In the end, Stella, Adam, Daniel, and Daisy go their separate ways, capping off the project as a complete success in every way. It feels like the end of an era.

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Overview of the Adjourning Stage

To sum up, here’s a quick overview of the behaviors, feelings, group needs, and leadership needs in the Adjourning Stage.

Adjourning Stage overview
Behaviors– Increased networking
– Less focus
– Drop in productivity 
Feelings – Fluctuation of team morale 
– Anxiety 
– Grieving
– Mixed feelings of satisfaction and disappointment 
Group needs– Recognizing team members’ vulnerabilities
– Completing task deliverables
– Evaluating team progress and results
– Acknowledging accomplishments via festivities 
Leadership needs– Reflecting on tasks and goals
– Transferring collaborative behavior to new tasks
– Restructuring 

Why are the 5 stages of group development important?

Now, what is the importance of group development we just talked about?

Well, Tuckman’s model teaches us that teams are:

  • Ever-moving and vibrant, and 
  • Governed by unspoken norms and a natural order of events.

At first, people are led by their natural desire to be liked by others and accepted among their peers. After all, when you have to cooperate with someone for a longer period, it’s easier to do it if you get along well — and that’s what the stages of group development get right every single time.

As time goes by, sub-groups form within a team, opinions, and personalities clash somewhat. In fact, some teams may even get stuck in the Storming Stage, unwilling to talk about their problems.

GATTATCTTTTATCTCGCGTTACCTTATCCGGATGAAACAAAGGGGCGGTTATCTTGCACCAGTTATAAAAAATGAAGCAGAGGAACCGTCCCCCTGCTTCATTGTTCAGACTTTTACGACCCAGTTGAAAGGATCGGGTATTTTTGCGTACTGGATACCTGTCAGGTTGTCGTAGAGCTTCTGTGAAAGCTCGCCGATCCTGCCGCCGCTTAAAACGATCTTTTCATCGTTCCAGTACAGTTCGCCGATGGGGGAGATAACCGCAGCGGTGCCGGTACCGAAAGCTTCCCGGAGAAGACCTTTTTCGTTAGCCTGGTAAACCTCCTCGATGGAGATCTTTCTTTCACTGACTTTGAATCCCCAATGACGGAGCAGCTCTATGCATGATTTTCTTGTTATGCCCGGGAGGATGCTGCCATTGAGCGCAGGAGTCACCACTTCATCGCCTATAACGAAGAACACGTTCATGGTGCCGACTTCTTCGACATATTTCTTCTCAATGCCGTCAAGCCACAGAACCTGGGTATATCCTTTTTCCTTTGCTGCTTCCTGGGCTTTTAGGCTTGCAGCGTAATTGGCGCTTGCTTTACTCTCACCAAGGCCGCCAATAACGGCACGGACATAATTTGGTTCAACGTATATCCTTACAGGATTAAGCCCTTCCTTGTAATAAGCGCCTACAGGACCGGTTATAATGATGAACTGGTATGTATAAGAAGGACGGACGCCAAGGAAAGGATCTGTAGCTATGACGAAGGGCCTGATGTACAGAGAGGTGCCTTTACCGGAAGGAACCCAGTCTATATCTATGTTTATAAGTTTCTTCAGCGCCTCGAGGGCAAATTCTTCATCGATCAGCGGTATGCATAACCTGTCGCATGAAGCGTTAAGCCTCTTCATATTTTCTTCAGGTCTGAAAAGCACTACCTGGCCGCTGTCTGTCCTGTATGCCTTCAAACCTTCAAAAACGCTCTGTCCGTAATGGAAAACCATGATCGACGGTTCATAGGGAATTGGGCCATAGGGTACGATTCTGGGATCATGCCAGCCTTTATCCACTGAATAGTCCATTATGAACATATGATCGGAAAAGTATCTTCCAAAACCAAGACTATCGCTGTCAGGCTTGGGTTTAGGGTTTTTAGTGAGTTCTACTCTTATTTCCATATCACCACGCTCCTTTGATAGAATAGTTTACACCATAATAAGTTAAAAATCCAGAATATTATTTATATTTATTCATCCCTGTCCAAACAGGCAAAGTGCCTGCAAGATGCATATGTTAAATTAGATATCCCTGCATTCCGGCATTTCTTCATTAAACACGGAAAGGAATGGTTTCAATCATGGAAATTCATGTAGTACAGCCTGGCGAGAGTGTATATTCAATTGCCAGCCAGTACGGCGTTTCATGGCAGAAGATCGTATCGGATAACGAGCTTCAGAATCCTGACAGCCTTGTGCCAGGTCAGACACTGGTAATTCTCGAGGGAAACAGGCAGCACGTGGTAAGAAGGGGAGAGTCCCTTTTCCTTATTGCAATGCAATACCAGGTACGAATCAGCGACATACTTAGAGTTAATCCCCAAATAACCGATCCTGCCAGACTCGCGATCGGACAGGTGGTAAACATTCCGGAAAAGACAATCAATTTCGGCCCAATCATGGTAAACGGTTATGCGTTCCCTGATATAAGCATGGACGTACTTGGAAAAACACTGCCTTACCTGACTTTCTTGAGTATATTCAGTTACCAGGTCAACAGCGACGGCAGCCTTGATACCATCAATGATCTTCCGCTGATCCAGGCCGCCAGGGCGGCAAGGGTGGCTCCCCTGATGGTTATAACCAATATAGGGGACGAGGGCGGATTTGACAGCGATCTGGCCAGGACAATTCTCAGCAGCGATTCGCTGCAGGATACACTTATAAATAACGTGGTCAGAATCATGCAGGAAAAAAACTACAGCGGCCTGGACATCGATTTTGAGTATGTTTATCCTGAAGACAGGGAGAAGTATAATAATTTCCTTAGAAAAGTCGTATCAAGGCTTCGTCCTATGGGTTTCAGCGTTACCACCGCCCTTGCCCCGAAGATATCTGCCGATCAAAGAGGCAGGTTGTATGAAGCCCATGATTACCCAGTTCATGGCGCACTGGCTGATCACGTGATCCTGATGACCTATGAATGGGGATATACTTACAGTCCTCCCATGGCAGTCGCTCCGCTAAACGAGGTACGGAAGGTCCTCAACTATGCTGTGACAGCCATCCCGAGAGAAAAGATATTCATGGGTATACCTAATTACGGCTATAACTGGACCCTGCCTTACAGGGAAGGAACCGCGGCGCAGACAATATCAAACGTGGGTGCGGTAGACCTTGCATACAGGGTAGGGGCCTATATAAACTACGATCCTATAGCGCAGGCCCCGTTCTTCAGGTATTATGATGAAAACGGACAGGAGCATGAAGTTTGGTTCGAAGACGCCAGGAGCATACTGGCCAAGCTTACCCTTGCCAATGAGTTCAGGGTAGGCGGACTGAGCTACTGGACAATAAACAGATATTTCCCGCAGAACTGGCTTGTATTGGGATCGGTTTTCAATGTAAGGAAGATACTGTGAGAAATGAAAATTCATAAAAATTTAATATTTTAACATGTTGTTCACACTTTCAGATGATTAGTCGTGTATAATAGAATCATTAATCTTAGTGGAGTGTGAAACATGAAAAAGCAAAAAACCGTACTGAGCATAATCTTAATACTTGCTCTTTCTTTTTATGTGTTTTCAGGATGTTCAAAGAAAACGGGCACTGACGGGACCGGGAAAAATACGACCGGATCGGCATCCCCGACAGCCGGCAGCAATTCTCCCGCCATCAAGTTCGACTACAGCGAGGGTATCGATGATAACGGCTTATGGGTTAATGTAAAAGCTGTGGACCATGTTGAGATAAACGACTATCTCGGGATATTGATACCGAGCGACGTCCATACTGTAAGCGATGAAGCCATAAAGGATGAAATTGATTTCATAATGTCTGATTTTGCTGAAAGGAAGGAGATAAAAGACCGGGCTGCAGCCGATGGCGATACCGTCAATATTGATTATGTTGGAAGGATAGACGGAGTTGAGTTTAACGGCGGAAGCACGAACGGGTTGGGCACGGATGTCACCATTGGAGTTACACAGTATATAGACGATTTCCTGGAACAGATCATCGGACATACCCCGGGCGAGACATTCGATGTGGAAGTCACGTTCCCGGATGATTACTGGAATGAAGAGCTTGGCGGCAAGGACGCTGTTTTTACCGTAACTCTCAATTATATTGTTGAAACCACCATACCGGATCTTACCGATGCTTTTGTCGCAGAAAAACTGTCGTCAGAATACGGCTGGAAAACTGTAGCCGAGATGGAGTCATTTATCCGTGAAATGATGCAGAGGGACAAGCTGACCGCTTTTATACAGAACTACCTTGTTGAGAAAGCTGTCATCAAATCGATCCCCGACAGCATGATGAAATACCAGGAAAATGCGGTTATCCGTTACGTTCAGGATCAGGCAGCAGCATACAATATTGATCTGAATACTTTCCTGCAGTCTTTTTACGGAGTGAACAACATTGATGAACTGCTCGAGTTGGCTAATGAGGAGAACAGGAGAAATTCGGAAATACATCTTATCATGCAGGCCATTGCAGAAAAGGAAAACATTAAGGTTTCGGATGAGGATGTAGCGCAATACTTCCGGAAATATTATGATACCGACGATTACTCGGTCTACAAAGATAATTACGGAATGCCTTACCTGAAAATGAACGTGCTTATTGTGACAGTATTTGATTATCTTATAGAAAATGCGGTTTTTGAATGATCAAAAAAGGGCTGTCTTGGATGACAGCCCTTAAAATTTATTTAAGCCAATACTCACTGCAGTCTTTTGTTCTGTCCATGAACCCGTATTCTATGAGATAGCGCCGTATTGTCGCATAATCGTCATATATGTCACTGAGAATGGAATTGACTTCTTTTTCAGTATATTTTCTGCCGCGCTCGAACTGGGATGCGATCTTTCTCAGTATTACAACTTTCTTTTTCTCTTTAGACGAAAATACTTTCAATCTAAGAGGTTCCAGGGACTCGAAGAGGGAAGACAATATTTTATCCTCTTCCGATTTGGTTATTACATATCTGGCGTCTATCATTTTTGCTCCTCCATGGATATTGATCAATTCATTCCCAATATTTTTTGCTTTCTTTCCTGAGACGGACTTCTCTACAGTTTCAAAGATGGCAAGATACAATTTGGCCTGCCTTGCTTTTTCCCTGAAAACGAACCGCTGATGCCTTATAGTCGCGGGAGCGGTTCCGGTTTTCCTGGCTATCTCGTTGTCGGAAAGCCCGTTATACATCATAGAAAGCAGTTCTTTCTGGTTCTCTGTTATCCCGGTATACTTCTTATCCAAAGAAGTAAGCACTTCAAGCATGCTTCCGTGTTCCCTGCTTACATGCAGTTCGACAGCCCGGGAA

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But stagnation is always worse than conflict. Instead of maintaining a facade of politeness, the 5 stages of group development can help you: 

  • Identify your problems, 
  • Analyze your problems, and 
  • Talk about your problems. 

In addition to handling conflicts, thanks to group development, you’ll need to determine workflows, follow them, and constantly tweak and improve them as you go.

As a natural consequence of it all, your project is bound to progress at a steady rate. In contrast, mismatched, uncompromising teams can only produce incomplete, confusing projects — if they produce anything at all.

Speaking of ends, the Adjourning Stage is the bittersweet cherry on top of each team and project, and it will happen whether you want it or not. It’s a great opportunity to reflect on your accomplishments and think about what you learned.

Powerful tips on how to facilitate proper group development